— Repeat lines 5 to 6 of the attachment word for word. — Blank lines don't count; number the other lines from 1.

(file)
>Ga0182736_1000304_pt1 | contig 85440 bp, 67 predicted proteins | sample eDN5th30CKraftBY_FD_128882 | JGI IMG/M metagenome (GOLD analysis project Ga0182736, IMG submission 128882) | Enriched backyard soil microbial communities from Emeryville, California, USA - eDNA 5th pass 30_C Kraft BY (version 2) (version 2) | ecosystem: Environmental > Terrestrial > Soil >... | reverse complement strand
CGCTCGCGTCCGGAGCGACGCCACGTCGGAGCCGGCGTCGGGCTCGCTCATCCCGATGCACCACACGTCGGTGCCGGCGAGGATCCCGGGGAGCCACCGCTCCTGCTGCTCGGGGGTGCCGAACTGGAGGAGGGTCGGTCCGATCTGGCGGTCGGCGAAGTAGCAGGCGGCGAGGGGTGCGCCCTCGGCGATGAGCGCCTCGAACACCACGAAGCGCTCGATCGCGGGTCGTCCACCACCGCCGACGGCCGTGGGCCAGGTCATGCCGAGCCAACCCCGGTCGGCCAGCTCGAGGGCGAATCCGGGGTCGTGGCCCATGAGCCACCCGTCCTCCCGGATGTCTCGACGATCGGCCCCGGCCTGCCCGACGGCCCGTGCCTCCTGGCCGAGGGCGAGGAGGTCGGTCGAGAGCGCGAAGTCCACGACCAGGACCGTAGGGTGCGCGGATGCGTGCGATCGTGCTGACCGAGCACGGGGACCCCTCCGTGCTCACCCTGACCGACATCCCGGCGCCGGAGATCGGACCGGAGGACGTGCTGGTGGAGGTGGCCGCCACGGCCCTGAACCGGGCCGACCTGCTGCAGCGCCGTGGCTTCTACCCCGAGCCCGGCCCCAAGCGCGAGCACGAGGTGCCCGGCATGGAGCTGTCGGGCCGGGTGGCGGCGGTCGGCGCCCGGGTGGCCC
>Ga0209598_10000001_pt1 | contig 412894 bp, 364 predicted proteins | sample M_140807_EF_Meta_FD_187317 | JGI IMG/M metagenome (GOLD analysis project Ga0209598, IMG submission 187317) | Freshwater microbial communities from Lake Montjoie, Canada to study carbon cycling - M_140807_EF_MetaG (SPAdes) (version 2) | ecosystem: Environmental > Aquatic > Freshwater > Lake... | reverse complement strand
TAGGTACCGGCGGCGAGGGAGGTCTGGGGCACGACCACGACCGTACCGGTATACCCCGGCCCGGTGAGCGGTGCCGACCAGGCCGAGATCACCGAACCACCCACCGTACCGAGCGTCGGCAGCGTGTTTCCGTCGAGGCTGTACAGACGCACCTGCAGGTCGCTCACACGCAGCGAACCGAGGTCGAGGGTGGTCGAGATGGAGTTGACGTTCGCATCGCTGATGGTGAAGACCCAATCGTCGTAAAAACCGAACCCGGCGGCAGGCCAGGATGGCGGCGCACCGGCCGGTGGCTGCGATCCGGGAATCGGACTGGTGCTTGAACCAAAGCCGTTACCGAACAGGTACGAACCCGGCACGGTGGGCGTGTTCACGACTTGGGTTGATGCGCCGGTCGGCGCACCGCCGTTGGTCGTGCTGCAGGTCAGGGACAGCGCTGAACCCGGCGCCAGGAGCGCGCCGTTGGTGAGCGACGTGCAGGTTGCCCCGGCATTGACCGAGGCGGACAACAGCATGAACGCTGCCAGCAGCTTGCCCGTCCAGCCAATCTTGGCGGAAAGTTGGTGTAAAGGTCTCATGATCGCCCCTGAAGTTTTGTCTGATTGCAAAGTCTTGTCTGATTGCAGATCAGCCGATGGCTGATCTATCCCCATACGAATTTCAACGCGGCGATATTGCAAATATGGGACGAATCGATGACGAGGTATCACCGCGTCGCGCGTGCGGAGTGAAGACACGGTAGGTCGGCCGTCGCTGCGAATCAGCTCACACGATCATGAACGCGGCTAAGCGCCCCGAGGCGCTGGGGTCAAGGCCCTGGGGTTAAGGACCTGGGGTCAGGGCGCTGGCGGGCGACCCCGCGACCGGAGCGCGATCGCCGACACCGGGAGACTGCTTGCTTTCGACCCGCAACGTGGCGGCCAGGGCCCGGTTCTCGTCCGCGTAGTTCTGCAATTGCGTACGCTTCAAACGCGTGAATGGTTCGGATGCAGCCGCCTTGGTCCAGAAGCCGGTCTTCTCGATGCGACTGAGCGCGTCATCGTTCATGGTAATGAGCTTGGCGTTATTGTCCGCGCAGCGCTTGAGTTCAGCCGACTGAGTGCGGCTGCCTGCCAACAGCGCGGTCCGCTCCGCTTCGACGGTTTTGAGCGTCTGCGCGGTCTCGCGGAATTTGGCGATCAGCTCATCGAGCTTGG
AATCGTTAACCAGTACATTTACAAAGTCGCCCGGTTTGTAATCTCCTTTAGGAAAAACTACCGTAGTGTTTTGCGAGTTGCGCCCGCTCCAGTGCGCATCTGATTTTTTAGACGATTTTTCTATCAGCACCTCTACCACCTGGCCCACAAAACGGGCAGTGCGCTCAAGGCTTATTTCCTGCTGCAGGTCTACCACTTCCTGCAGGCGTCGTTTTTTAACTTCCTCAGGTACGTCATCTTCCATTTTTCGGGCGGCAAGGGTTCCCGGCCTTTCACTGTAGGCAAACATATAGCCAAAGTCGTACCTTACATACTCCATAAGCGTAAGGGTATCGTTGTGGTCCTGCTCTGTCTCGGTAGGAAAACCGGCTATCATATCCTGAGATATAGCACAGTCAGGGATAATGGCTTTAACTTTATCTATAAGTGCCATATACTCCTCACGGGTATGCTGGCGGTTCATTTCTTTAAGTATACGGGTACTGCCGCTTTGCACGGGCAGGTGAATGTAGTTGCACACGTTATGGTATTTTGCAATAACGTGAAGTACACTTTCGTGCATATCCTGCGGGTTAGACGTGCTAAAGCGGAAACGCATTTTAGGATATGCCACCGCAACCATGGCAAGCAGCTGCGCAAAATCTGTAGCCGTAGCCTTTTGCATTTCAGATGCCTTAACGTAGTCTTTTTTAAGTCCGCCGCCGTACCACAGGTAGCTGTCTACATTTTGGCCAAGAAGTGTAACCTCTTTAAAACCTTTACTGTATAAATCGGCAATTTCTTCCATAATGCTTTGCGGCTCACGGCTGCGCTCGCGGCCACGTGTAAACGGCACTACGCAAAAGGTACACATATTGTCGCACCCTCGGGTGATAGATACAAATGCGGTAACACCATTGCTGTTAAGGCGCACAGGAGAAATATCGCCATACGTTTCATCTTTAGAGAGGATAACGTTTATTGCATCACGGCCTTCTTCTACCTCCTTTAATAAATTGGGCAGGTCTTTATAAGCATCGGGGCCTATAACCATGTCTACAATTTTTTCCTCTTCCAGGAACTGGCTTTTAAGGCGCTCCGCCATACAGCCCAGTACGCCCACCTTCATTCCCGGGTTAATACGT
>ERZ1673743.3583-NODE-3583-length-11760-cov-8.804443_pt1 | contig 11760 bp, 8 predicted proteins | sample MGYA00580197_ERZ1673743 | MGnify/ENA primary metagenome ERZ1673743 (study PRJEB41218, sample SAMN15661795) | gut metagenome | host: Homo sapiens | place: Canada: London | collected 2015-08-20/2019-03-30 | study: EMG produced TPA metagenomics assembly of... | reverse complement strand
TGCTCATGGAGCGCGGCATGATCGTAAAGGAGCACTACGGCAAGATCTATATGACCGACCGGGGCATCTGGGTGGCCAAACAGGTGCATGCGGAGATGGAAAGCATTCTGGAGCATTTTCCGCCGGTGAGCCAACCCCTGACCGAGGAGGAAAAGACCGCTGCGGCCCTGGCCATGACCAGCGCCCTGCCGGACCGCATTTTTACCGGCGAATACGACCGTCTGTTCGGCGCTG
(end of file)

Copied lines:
AATCGTTAACCAGTACATTTACAAAGTCGCCCGGTTTGTAATCTCCTTTAGGAAAAACTACCGTAGTGTTTTGCGAGTTGCGCCCGCTCCAGTGCGCATCTGATTTTTTAGACGATTTTTCTATCAGCACCTCTACCACCTGGCCCACAAAACGGGCAGTGCGCTCAAGGCTTATTTCCTGCTGCAGGTCTACCACTTCCTGCAGGCGTCGTTTTTTAACTTCCTCAGGTACGTCATCTTCCATTTTTCGGGCGGCAAGGGTTCCCGGCCTTTCACTGTAGGCAAACATATAGCCAAAGTCGTACCTTACATACTCCATAAGCGTAAGGGTATCGTTGTGGTCCTGCTCTGTCTCGGTAGGAAAACCGGCTATCATATCCTGAGATATAGCACAGTCAGGGATAATGGCTTTAACTTTATCTATAAGTGCCATATACTCCTCACGGGTATGCTGGCGGTTCATTTCTTTAAGTATACGGGTACTGCCGCTTTGCACGGGCAGGTGAATGTAGTTGCACACGTTATGGTATTTTGCAATAACGTGAAGTACACTTTCGTGCATATCCTGCGGGTTAGACGTGCTAAAGCGGAAACGCATTTTAGGATATGCCACCGCAACCATGGCAAGCAGCTGCGCAAAATCTGTAGCCGTAGCCTTTTGCATTTCAGATGCCTTAACGTAGTCTTTTTTAAGTCCGCCGCCGTACCACAGGTAGCTGTCTACATTTTGGCCAAGAAGTGTAACCTCTTTAAAACCTTTACTGTATAAATCGGCAATTTCTTCCATAATGCTTTGCGGCTCACGGCTGCGCTCGCGGCCACGTGTAAACGGCACTACGCAAAAGGTACACATATTGTCGCACCCTCGGGTGATAGATACAAATGCGGTAACACCATTGCTGTTAAGGCGCACAGGAGAAATATCGCCATACGTTTCATCTTTAGAGAGGATAACGTTTATTGCATCACGGCCTTCTTCTACCTCCTTTAATAAATTGGGCAGGTCTTTATAAGCATCGGGGCCTATAACCATGTCTACAATTTTTTCCTCTTCCAGGAACTGGCTTTTAAGGCGCTCCGCCATACAGCCCAGTACGCCCACCTTCATTCCCGGGTTAATACGT
>ERZ1673743.3583-NODE-3583-length-11760-cov-8.804443_pt1 | contig 11760 bp, 8 predicted proteins | sample MGYA00580197_ERZ1673743 | MGnify/ENA primary metagenome ERZ1673743 (study PRJEB41218, sample SAMN15661795) | gut metagenome | host: Homo sapiens | place: Canada: London | collected 2015-08-20/2019-03-30 | study: EMG produced TPA metagenomics assembly of... | reverse complement strand